He also emphasized the social aspect of the program. Students who come to the TECH Center typically “don’t work well together with other kids,” and the staff’s job is “preparing them for the outside world. We’re preparing them for life after the TECH Center, after high school.”

Students in need of social-emotional and behavioral supports will be eligible for the TECH program; a student will not qualify on truancy alone. The student’s social, emotional, and behavioral needs must align with the program.

An example of a student who might qualify is one who has received a long-term suspension.

A student may be placed in the TECH program by the school board during a discipline hearing. It should be demonstrated that an alternative education plan is needed for the student.

Following the presentation, Lawrence weighed in. The TECH Center was a “shining star” in Northampton County but that changed over the years, perhaps due to other priorities or budgeting issues, he said.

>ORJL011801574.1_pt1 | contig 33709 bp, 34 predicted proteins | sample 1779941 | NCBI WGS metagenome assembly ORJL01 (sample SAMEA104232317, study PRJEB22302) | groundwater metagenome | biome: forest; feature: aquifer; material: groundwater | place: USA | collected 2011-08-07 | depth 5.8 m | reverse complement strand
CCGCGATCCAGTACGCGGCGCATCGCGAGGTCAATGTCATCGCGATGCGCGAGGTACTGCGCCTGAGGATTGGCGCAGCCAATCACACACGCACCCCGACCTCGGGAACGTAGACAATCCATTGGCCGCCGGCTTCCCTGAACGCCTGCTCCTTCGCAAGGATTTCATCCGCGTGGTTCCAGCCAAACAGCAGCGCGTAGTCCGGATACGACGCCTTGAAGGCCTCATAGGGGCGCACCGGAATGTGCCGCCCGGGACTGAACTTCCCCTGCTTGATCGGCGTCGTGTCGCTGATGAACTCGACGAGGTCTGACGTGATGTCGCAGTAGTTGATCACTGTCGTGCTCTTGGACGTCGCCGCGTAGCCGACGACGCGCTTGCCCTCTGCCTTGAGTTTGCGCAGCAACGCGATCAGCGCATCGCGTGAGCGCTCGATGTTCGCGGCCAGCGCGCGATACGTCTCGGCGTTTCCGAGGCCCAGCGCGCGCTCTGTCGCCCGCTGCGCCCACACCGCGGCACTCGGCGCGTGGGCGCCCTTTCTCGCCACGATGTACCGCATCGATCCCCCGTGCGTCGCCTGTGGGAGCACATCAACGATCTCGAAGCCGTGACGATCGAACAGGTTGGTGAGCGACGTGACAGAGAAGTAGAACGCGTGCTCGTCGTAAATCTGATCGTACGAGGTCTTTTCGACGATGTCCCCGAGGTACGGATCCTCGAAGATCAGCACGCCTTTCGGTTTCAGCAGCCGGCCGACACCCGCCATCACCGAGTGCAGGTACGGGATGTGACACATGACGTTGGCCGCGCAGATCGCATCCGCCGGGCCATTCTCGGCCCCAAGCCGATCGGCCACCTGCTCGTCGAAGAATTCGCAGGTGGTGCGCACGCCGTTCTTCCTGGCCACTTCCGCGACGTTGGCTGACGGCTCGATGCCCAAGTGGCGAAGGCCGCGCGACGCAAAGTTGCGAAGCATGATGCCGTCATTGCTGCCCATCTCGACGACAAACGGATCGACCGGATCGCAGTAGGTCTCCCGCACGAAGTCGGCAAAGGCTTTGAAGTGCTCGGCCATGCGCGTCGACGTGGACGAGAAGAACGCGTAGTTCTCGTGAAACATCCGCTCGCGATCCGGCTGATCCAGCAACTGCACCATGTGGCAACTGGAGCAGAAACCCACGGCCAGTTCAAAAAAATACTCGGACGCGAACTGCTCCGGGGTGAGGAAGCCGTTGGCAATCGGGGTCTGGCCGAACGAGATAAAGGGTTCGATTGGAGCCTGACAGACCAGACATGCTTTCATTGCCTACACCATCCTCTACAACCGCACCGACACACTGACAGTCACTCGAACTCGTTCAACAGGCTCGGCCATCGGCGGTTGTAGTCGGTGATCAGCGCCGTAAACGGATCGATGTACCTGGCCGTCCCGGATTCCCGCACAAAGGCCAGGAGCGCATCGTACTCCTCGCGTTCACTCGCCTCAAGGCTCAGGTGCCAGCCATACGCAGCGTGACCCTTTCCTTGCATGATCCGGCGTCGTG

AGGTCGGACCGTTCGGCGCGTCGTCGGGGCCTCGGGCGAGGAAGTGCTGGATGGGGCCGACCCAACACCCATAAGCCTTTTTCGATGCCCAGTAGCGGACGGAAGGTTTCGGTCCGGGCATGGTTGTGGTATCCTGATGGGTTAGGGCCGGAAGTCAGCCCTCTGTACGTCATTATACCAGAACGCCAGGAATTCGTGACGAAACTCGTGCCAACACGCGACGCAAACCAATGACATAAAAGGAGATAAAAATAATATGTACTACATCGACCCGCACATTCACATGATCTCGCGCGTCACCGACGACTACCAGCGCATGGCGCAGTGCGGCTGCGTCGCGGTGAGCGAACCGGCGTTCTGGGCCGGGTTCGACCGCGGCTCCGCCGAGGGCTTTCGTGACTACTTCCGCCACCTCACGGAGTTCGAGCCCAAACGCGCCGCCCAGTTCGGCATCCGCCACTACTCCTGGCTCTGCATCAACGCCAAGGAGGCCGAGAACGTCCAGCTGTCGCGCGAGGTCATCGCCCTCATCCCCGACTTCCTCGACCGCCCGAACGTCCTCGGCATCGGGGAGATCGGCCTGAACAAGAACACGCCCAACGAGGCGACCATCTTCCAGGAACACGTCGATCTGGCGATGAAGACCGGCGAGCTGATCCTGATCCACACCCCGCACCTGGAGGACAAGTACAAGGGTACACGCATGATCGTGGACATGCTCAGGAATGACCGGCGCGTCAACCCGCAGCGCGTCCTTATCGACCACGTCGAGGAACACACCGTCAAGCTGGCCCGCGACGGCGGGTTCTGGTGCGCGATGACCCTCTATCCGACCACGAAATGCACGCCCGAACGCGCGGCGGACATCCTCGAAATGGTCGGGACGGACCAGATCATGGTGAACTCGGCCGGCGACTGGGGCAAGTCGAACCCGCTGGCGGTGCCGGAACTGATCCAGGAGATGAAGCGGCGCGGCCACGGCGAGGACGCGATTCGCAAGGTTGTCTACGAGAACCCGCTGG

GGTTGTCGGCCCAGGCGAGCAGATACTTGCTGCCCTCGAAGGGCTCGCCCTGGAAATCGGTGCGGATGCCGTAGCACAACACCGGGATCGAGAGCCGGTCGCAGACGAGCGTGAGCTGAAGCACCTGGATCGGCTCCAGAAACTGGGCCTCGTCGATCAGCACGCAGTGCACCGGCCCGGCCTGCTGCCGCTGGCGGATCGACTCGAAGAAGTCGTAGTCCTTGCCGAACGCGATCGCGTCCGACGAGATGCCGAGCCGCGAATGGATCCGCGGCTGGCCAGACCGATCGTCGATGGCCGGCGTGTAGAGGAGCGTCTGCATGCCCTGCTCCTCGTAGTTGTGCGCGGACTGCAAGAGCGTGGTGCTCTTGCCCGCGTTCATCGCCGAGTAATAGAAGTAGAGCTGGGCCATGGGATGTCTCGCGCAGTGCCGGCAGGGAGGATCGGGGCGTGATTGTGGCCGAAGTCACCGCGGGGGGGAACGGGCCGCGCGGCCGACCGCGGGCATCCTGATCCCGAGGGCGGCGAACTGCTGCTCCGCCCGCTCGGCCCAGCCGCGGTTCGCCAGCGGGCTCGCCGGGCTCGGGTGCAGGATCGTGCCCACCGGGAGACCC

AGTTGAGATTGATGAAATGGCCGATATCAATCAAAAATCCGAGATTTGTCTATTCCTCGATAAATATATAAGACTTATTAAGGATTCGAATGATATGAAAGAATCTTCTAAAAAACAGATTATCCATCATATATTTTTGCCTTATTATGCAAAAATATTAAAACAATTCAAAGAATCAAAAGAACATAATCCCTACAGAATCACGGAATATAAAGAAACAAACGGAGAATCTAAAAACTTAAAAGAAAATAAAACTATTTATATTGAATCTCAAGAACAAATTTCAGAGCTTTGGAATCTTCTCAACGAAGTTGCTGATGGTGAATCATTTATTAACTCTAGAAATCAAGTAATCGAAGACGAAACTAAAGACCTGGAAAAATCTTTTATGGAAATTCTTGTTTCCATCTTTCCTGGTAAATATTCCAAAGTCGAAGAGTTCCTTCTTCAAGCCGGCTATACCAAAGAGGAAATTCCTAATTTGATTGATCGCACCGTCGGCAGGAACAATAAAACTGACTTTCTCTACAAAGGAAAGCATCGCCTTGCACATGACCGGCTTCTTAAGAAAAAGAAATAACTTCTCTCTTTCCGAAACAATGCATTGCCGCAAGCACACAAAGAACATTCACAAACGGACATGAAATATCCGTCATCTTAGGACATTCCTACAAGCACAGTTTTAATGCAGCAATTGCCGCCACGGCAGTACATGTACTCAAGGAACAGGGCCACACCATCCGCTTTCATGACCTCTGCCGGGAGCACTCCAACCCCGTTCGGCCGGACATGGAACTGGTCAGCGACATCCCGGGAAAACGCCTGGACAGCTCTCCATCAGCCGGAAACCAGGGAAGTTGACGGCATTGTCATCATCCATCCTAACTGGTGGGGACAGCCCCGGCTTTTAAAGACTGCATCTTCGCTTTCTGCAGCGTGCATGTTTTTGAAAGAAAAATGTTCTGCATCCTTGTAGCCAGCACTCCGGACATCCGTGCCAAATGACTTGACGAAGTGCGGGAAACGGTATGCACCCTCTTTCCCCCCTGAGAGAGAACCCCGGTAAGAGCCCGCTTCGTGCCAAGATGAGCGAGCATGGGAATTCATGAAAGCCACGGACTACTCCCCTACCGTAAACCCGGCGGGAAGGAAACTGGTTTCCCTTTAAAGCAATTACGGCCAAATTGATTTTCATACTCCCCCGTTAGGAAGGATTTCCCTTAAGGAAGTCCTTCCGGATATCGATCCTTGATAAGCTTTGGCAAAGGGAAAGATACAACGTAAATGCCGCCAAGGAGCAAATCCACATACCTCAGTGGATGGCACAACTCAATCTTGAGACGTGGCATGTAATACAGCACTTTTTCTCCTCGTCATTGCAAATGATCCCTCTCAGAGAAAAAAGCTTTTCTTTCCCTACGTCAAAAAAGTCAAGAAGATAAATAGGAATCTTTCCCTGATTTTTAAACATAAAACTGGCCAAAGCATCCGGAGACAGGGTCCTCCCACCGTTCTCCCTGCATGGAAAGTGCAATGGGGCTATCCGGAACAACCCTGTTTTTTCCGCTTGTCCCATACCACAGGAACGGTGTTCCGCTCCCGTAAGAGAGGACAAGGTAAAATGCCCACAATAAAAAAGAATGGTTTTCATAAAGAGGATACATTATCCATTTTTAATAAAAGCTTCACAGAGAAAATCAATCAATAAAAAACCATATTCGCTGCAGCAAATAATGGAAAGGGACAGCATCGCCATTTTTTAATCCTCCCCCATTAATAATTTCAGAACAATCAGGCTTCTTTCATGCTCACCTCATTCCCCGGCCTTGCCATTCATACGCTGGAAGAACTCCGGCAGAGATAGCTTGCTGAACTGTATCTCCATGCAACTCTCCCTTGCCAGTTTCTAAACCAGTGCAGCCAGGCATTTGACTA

Reverting the TECH Center to a more comprehensive program will help students with multiple educational issues and could help improve overall attendance and graduation rates over time, Lawrence suggested.

Yorko noted the school board was not expected to make an immediate decision on the proposal, which would be implemented over the course of one or two years, and more changes are being planned, with a full revision of the TECH Center being completed in three to five years.